Fifty years ago, with the successful landing of Apollo 11 on the Moon, it appeared that the road to the expansion of human activity from its cradle on Earth into the immensely larger arena of the solar system was open. The infrastructure built for Project Apollo, including that in the original 1963 development plan for the Merritt Island area could support Saturn V launches every two weeks. Equipped with nuclear-powered upper stages (under active development by Project NERVA, and accommodated in plans for a Nuclear Assembly Building near the Vehicle Assembly Building), the launchers and support facilities were more than adequate to support construction of a large space station in Earth orbit, a permanently-occupied base on the Moon, exploration of near-Earth asteroids, and manned landings on Mars in the 1980s.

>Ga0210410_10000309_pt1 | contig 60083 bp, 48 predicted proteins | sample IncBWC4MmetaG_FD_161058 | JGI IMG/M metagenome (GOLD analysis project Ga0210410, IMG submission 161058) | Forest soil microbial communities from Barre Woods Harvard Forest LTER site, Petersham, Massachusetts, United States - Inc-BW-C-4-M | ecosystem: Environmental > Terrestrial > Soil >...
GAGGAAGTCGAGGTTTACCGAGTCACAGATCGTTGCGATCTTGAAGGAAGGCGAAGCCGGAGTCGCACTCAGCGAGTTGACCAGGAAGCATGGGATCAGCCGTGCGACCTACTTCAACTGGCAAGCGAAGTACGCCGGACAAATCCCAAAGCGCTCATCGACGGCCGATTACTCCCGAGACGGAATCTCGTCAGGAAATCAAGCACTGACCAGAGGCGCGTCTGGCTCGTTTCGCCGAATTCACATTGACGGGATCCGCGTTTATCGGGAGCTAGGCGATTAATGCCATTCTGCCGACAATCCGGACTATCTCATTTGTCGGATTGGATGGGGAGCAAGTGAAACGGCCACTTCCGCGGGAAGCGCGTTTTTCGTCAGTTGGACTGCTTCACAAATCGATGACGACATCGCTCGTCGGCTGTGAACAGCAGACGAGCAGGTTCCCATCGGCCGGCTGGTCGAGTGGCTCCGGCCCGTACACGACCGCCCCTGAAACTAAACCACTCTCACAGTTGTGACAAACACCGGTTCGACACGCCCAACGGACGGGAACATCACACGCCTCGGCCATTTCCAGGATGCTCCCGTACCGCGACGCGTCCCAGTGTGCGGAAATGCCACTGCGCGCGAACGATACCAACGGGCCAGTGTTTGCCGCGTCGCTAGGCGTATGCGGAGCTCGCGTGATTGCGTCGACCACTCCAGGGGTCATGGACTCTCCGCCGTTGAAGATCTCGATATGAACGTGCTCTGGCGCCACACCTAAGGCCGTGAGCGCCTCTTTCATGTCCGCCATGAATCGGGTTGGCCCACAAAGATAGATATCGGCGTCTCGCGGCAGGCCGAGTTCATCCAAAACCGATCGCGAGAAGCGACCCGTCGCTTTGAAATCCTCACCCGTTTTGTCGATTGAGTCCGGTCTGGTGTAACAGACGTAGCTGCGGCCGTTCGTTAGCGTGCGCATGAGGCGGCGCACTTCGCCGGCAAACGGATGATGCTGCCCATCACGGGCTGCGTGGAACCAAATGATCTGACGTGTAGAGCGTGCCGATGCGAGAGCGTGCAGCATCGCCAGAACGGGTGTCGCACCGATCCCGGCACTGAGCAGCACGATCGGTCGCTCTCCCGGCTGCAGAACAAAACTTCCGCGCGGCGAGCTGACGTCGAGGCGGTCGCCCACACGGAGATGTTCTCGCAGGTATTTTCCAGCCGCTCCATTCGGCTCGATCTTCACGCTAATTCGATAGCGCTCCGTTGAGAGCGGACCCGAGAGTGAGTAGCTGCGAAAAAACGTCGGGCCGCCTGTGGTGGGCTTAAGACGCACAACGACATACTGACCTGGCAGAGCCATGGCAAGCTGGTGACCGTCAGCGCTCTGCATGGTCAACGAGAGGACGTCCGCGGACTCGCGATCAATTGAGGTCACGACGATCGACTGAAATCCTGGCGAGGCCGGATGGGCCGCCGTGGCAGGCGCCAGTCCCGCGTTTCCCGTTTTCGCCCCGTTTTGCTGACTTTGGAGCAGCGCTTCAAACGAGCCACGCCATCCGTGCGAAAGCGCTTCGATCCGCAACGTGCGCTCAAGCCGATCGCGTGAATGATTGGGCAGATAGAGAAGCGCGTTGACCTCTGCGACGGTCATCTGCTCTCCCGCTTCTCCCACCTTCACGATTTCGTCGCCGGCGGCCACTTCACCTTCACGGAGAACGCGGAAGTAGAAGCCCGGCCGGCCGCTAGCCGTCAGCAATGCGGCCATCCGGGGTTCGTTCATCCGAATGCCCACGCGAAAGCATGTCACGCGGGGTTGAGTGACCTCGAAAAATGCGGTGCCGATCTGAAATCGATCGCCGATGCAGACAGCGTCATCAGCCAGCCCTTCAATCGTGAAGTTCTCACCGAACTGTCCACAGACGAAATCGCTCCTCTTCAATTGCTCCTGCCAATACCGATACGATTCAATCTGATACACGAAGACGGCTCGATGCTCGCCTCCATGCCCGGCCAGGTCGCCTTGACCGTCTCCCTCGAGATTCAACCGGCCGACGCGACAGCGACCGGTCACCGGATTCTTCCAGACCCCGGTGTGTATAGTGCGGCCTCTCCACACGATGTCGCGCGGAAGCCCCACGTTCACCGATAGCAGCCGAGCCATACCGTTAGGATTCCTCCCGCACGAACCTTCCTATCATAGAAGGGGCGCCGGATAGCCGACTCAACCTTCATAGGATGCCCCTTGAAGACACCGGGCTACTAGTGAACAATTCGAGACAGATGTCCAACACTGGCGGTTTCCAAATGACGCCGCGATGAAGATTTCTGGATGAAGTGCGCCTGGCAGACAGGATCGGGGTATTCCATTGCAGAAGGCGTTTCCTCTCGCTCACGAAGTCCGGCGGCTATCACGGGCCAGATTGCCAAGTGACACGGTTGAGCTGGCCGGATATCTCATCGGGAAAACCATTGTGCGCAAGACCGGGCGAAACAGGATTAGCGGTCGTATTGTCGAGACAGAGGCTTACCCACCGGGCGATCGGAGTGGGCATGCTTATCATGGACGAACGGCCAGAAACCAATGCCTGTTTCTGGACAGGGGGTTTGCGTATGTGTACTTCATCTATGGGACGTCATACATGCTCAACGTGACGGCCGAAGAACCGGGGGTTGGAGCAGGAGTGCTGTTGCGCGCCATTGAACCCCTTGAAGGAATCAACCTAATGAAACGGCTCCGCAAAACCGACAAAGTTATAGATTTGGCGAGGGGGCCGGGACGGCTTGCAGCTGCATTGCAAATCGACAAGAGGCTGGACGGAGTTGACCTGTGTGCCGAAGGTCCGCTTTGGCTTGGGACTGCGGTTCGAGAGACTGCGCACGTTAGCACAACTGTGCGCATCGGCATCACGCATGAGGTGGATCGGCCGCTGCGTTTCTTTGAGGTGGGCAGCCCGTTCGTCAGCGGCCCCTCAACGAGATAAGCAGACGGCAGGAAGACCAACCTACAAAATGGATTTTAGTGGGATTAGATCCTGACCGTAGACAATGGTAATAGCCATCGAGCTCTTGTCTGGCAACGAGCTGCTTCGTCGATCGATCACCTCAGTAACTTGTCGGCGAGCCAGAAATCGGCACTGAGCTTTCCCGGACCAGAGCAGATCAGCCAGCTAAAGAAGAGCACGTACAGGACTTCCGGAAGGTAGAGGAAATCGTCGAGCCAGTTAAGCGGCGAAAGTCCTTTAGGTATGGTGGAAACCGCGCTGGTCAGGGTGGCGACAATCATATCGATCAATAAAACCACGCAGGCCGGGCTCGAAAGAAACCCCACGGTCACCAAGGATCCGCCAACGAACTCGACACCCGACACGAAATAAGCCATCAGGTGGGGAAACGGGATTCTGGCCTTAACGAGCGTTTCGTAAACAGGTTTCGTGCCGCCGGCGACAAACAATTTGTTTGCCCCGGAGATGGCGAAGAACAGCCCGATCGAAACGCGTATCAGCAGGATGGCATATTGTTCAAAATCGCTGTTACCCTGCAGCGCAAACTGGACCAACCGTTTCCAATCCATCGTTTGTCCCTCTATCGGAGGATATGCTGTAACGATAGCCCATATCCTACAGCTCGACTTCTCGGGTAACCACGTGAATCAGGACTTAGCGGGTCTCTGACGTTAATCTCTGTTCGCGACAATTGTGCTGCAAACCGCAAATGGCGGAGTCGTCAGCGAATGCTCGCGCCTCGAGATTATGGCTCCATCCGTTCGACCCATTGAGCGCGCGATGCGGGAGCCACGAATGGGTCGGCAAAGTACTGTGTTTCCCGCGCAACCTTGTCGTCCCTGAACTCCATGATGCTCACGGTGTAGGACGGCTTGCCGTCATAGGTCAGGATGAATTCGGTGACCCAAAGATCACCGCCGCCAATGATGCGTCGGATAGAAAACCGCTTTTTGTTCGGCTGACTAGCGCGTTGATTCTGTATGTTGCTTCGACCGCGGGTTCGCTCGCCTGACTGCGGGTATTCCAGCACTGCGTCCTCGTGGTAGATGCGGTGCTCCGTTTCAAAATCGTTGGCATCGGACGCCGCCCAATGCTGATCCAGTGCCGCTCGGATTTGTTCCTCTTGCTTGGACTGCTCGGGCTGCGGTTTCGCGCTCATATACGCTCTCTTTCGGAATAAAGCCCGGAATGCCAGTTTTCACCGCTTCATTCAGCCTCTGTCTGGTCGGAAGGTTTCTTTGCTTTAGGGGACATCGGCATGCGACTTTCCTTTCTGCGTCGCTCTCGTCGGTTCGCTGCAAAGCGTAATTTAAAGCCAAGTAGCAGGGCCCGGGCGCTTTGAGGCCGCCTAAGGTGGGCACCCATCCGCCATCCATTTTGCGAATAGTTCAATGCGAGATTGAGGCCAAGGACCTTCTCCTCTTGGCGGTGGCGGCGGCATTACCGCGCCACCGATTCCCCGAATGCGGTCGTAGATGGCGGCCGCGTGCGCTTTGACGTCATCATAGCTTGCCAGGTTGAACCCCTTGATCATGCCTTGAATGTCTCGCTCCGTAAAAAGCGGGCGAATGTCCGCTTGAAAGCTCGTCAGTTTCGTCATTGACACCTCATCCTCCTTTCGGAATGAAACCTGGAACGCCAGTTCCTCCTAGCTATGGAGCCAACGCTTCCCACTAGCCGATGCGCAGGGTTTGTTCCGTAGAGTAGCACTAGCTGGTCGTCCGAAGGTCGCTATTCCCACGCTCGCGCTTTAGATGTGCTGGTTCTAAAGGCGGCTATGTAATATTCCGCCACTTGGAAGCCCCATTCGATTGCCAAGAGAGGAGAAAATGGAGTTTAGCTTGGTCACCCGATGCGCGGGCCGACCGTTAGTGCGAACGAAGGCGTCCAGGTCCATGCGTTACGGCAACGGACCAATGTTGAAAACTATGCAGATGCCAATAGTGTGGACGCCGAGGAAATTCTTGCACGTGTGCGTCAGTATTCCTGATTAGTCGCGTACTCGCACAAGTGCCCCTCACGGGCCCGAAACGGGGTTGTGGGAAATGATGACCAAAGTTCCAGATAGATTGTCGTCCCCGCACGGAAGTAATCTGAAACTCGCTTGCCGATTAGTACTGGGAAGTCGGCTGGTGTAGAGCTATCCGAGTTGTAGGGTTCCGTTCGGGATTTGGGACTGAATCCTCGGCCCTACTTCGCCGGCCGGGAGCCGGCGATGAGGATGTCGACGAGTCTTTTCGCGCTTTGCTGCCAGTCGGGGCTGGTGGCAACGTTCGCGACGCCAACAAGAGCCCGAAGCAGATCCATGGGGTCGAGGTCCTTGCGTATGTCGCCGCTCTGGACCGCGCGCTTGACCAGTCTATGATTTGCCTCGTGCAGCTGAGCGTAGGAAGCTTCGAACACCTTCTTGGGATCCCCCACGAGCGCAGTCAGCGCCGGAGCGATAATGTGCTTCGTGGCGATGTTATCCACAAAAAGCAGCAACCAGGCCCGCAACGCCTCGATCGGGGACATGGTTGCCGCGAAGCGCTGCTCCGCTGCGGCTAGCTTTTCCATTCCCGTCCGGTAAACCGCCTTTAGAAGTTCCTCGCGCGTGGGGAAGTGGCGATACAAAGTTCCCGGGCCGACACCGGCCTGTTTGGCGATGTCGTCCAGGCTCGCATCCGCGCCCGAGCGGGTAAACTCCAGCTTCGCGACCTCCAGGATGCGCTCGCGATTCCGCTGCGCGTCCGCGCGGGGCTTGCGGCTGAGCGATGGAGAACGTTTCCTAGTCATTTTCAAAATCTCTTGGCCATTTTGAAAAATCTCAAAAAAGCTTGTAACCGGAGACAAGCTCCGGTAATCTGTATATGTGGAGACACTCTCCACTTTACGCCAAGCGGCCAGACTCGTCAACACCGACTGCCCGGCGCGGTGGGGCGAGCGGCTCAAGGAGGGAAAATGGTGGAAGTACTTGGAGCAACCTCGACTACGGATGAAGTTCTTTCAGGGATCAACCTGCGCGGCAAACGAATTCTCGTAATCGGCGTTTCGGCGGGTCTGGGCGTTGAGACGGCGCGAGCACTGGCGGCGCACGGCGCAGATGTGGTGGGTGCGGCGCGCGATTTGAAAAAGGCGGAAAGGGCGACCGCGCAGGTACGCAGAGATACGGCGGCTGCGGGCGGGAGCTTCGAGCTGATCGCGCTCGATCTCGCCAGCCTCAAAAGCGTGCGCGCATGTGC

But this was not to be. Those envisioning this optimistic future fundamentally misunderstood the motivation for Project Apollo. It was not about, and never was about, opening the space frontier. Instead, it was a battle for prestige in the Cold War and, once won (indeed, well before the Moon landing), the budget necessary to support such an extravagant program (which threw away skyscraper-sized rockets with every launch), began to evaporate. NASA was ready to do the Buck Rogers stuff, but Washington wasn’t about to come up with the bucks to pay for it. In 1965 and 1966, the NASA budget peaked at over 4% of all federal government spending. By calendar year 1969, when Apollo 11 landed on the Moon, it had already fallen to 2.31% of the federal budget, and with relatively small year to year variations, has settled at around one half of one percent of the federal budget in recent years. Apart from a small band of space enthusiasts, there is no public clamour for increasing NASA’s budget (which is consistently over-estimated by the public as a much larger fraction of federal spending than it actually receives), and there is no prospect for a political consensus emerging to fund an increase.... [Read More]